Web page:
Trump signs law to expand veterans' private health care options

President Trump signs bill to give veterans expanded access to private health care options

President Trump signs bill to give veterans expanded access to private health care options

"It's less expensive for us, it works out much better, and it's immediate care", he said.

As part of the bill, the VA is required to establish and monitor the care veterans will receive in the private sector.

"I think the move towards privatization of VA health services would mean.less substantial care for veterans", said Corey Lanham, the Mid Atlantic collective bargaining director for the National Nurses United union.

"I compared it to putting a Band-Aid on a gunshot wound", said Burch.

"If they're waiting on line for nine days, and they can't see a doctor, why aren't they going outside to see a doctor and take care of themselves and we pay the bill?" The White House is insisting that added costs of the newly expanded private care program be paid for by cutting spending elsewhere at the VA, something that major veterans groups generally oppose.

The White House is pressuring Republican lawmakers not to support the new spending that they say will bust spending caps and rack up more debt. He warned that failing to provide new funding "would jeopardize the health care and well-being of our veterans".

"So it's now my great honor to sign the great VA Mission Act, or as we all know it, the Choice Act". Supporters of the change, like Haynes, say for many that will mean less travel to get their care.

The Mission Act revamps a private-care program Congress approved in 2014 after a scandal over fudged patient wait lists for medical appointments. A 2017 Government Accountability Office (GAO) investigation found that the Choice Program still yielded long wait times for patients, partly because of the complex process by which patients must be referred to non-VA providers. "The decision of where you get your care will be, as it should be, between you, your doctor and the VA", he said.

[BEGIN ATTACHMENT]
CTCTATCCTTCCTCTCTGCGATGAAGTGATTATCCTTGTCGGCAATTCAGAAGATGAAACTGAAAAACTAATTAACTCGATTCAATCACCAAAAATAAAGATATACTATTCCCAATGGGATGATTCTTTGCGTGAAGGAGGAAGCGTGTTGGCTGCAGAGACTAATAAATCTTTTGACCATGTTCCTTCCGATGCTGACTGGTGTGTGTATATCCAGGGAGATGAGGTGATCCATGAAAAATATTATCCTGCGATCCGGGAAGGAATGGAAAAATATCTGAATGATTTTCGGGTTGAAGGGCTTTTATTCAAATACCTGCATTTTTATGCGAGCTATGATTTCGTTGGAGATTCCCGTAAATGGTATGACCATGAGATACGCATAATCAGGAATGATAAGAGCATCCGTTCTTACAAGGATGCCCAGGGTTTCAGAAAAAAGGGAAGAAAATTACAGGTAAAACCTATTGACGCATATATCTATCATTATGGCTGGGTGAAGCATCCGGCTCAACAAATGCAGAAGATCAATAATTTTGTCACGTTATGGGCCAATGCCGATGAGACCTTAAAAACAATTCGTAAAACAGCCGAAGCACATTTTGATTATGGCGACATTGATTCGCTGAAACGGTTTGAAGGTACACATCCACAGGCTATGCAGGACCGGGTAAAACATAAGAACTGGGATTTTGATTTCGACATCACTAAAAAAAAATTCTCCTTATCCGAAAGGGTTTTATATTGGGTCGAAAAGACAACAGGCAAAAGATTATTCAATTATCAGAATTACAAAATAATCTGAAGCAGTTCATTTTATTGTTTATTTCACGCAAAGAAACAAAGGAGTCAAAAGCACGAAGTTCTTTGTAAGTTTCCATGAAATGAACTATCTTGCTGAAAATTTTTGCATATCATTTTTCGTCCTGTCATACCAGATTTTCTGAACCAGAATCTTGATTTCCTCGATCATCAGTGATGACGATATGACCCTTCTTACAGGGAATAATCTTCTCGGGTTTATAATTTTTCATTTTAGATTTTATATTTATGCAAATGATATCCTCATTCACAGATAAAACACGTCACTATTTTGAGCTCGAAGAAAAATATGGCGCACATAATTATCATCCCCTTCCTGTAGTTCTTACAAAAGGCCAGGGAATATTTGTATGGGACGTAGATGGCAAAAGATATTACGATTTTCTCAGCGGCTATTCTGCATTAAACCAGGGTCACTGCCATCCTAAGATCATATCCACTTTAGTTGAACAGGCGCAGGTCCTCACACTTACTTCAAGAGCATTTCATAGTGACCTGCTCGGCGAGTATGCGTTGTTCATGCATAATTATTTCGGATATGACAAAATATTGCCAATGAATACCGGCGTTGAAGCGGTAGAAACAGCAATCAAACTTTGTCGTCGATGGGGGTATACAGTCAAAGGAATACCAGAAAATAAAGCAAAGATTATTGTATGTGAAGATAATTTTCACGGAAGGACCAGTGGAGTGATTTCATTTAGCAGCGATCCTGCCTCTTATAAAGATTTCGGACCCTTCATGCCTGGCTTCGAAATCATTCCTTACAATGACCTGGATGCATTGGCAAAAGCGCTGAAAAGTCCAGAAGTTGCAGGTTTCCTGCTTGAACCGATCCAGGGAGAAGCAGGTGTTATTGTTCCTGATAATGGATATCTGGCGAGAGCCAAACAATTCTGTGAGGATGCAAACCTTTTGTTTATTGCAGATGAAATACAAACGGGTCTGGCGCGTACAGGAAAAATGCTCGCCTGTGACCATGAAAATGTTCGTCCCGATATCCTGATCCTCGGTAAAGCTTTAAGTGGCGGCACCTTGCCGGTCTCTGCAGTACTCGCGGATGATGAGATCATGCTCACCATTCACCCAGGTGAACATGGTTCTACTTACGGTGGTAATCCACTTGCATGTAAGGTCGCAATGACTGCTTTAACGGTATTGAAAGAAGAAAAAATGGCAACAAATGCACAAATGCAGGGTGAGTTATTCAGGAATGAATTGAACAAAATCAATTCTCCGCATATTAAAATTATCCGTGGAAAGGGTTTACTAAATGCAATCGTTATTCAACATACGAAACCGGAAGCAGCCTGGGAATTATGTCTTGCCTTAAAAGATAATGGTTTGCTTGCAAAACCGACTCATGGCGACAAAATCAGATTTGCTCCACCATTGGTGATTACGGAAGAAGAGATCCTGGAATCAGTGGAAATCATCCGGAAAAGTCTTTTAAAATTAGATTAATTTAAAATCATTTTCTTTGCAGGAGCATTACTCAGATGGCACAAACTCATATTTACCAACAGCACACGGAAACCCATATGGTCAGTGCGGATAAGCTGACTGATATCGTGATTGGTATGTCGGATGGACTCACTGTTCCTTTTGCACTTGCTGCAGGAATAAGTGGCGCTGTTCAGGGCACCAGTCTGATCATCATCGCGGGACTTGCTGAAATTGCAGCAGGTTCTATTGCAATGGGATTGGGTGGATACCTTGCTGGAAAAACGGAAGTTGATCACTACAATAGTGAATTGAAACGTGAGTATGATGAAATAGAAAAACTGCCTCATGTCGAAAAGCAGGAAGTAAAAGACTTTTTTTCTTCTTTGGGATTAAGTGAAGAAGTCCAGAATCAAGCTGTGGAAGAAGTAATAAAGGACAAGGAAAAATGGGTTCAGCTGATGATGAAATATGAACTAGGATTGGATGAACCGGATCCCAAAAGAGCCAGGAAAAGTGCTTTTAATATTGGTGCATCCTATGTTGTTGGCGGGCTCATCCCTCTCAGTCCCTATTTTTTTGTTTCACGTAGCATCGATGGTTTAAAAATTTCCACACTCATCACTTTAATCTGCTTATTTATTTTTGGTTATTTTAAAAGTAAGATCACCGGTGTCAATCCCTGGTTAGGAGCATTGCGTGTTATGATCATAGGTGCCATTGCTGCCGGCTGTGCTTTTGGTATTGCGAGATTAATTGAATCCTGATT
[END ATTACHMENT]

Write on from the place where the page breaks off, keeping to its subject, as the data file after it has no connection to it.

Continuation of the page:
"Without subjecting the program to any budgetary constraint, there is no incentive to continue to serve veterans with innovative, streamlined, and efficient quality of care", according to the memo obtained by The Associated Press.

The VA Mission Act of 2018 will spend more than $50 billion to help expand veterans' options when it comes to getting the medical care they need. There is no reliable estimate and little research to determine how much taxpayers pay for a private medical appointment versus one inside VA's system of 1,300 clinics and hospitals. That overhaul will take at least 10 years to be complete. At The Washington Post, she has written about the federal workforce, state politics and government in Annapolis, Md., and in Richmond; local government in Fairfax County, Va. and the redevelopment of Washington and its neighborhoods.

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